Sunday, May 13, 2001

Astros 2, Reds 1


Deion misplays another ball into a loss

By John Fay
The Cincinnati Enquirer

        The big question about Deion Sanders when the Reds called him up: Can he hit? Now the Reds are wondering if he can catch.

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Deion Sanders is tagged out at home, gunned down by Moises Alou after trying to score from second on a sharp single to right.
(Jeff Swinger photo)
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        Sanders' misplay of Lance Berkman's fly ball to center field was the difference in the Reds' 2-1 loss to the Houston Astros in the first game of a doubleheader Saturday night.

        The loss was the third straight for the Reds and eighth in nine games. Ironically, on a night when the Reds made it three straight games without an error for the first time all year, defense did them in.

        Berkman hit the ball well, but Sanders took a step in, then raced back. He nearly caught up to the ball on the warning track, but it went over his glove for a double. Craig Biggio scored the winning run on the play.

        “I was hoping it was an out,” starting pitcher Rob Bell said. “I wished for all eight seconds the ball was in the air.”

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Aaron Boone backhands a ball as umpire Scott Higgins calls it foul.
(Jeff Swinger photo)
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        It was the second straight game Sanders played a fly ball into a double. Wednesday, it was key to Arizona's winning rally. Saturday, it provided the go-ahead and eventual winning rally.

        But the Reds should have never allowed the game to come down to the Sanders play Saturday.

        The Reds managed to get four straight hits — two of them doubles — and score only one run, in the first inning.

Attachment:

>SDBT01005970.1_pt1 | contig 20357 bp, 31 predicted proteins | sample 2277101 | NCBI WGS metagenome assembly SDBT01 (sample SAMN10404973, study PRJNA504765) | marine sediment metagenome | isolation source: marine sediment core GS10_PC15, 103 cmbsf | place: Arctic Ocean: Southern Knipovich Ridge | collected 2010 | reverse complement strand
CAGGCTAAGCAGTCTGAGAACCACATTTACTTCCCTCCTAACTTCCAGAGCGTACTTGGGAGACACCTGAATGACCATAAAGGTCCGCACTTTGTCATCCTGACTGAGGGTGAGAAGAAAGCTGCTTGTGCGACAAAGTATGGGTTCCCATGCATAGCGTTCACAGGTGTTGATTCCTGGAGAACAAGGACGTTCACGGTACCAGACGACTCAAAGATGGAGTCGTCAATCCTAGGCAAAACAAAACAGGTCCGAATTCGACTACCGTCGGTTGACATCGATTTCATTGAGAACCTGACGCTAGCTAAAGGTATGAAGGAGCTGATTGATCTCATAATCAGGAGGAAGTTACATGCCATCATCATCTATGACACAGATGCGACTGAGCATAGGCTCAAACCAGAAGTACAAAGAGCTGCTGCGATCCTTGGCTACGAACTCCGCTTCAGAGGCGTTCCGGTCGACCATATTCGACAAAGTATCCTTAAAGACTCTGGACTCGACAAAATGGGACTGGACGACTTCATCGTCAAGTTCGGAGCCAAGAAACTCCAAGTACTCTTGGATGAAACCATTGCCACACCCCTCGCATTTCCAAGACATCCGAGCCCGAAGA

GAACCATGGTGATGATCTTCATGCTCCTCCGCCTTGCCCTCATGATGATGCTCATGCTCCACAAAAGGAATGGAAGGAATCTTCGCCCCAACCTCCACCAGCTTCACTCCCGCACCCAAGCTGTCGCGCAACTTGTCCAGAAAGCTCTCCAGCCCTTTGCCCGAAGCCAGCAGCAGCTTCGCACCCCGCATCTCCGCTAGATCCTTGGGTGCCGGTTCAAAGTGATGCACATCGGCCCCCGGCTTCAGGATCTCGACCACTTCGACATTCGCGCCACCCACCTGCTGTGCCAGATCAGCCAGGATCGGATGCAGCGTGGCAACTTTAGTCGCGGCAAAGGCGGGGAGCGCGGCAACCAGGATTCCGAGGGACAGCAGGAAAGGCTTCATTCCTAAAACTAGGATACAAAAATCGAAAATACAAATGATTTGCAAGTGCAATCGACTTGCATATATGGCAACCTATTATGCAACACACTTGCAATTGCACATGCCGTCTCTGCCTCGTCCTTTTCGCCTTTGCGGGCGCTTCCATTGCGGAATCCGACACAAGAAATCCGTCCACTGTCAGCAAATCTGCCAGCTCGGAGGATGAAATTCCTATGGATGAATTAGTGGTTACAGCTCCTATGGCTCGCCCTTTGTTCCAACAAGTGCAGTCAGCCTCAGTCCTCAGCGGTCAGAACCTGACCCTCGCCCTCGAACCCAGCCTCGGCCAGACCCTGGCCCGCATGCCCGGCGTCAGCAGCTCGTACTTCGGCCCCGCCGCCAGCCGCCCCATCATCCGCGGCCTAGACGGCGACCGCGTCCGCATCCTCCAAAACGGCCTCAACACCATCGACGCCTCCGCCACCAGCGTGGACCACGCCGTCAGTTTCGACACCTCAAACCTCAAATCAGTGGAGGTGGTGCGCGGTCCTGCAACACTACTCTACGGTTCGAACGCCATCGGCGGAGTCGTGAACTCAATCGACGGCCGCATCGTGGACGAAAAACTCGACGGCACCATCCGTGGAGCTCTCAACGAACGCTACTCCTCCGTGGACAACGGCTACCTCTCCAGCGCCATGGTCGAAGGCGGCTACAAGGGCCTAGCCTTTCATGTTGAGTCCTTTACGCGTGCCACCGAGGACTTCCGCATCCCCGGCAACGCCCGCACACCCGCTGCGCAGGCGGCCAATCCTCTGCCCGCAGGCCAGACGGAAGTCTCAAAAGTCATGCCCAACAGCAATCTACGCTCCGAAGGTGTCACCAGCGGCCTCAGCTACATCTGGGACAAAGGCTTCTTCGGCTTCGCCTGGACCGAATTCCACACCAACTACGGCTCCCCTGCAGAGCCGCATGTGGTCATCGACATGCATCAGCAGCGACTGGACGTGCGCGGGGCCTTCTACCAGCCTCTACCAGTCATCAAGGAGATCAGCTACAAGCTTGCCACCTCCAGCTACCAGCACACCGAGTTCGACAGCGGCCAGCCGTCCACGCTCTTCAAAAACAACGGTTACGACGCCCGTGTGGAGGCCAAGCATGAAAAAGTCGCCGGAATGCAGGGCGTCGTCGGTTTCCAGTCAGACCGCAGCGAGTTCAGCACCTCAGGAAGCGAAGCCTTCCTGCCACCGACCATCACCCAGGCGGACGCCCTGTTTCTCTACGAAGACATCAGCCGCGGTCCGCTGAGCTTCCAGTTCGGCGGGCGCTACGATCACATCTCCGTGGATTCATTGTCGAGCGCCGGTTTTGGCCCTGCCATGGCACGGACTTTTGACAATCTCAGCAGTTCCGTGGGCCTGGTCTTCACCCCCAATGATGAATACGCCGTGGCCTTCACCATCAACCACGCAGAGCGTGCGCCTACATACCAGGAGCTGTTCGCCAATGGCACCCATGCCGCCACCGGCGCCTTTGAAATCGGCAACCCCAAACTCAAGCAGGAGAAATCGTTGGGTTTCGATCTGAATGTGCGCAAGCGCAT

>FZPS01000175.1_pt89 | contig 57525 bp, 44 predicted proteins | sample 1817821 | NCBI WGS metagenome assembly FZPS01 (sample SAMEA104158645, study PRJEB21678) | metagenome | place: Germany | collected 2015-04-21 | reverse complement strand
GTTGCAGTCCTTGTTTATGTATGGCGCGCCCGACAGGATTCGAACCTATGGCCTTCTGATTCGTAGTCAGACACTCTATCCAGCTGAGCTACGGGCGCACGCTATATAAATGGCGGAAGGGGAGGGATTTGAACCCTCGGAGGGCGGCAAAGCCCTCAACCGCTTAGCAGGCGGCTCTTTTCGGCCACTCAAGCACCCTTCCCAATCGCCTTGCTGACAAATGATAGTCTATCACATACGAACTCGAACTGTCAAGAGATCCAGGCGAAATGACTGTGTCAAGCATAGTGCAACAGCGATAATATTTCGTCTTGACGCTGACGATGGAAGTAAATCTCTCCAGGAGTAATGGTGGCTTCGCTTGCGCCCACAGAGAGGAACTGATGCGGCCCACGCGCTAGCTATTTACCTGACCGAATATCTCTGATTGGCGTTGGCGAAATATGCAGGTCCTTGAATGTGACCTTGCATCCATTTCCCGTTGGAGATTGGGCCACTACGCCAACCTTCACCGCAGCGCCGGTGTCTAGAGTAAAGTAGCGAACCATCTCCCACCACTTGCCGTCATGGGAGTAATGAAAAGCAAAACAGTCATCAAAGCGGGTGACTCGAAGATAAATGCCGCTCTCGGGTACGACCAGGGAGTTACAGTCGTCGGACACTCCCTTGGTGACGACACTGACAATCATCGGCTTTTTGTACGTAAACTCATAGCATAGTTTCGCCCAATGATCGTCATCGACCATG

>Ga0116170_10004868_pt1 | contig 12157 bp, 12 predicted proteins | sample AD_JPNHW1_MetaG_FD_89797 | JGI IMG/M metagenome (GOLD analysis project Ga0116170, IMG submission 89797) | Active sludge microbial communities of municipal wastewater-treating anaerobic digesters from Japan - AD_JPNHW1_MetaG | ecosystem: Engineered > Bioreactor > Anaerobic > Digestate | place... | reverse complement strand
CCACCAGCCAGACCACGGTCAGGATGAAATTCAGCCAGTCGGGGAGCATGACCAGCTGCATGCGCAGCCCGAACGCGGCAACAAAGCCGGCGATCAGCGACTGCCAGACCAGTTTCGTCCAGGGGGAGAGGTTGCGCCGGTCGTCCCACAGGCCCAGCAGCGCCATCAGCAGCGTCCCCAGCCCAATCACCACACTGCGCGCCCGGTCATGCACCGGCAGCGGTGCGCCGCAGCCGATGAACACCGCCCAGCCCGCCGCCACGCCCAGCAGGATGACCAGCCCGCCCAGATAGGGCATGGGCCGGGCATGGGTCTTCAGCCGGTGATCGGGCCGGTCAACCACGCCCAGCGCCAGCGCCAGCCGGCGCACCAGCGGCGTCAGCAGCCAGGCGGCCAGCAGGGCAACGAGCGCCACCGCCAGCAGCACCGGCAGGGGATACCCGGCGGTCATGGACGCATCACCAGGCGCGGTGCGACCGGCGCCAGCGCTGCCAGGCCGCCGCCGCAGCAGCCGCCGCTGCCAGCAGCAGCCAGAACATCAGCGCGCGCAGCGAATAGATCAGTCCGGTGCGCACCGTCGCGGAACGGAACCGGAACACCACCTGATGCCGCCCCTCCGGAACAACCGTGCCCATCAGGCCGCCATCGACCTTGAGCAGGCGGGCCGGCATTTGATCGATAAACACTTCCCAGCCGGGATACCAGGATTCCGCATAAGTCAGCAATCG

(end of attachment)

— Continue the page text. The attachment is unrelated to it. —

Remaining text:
“I've never seen a game with four straight hits and one run,” Houston starter Shane Reynolds said. “I got lucky.”

        He also got a break in the form of some ill-advised baserunning by the Reds.

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Kelly Stinnett tries to convince umpire Mike DiMuro he was hit by a pitch. He failed.
(AP photo)
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        Barry Larkin led off with a double to left. Sanders followed with a double to left-center to score Larkin.

        Dmitri Young then singled sharply to center. Sanders was waved in from third by coach Ron Oester. But even Sanders wasn't fast enough to have a chance to beat Moises Alou's strong throw. Sanders was out by 3 feet.

        Sean Casey singled to center. Young was running all the way, but he was out by three steps on Berkman's bullet to third.

        The Reds might have had Reynolds on the ropes. Instead they had a 1-0 lead and a runner at first.

        Alex Ochoa walked, but the inning ended when Aaron Boone grounded out.

        It was a bad start to what turned out to be a very disappointing loss.

        “We didn't run that real good,” Reds manager Bob Boone said of the first inning. “The misplay in center field. We shut down the hitting after the first after we had a chance to break it open.”

        The bright spot was Bell.

        He made a strong case for a permanent spot in the rotation. He was making his second start since being recalled from Triple-A Louisville.

        He went eight innings Saturday, allowing the two runs on six hits. He walked two and struck out four. His ERA since his return is 3.21.

        “I really didn't feel like I threw the ball that well,” he said. “The second half of the game, I made pitches when I had to. But early on, I had no control of my fastball, no curve, and my changeup wasn't "locatable.' That's not a word ... well, I guess it is now.

        “The only thing I could do is go with my two-seam fastball.”

        It worked.

        Bell allowed a single to leadoff batter Julio Lugo, then didn't give up another hit until Biggio led off the fourth with a home run.

        By the time Sanders' mis play led to the second Houston run, Reynolds was rolling. He allowed three singles after the first and retired the last nine batters he faced. He went seven innings, allowing the one run and seven hits. He walked one and struck out three.

        “He made some good pitches when he had to,” Boone said. “Then he started dropping the breaking ball in.”

        After Mike Jackson worked a 1-2-3 eighth, the Astros turned things over to closer Billy Wagner, who, well, closed it. He fanned Young, Casey and Ochoa.

       



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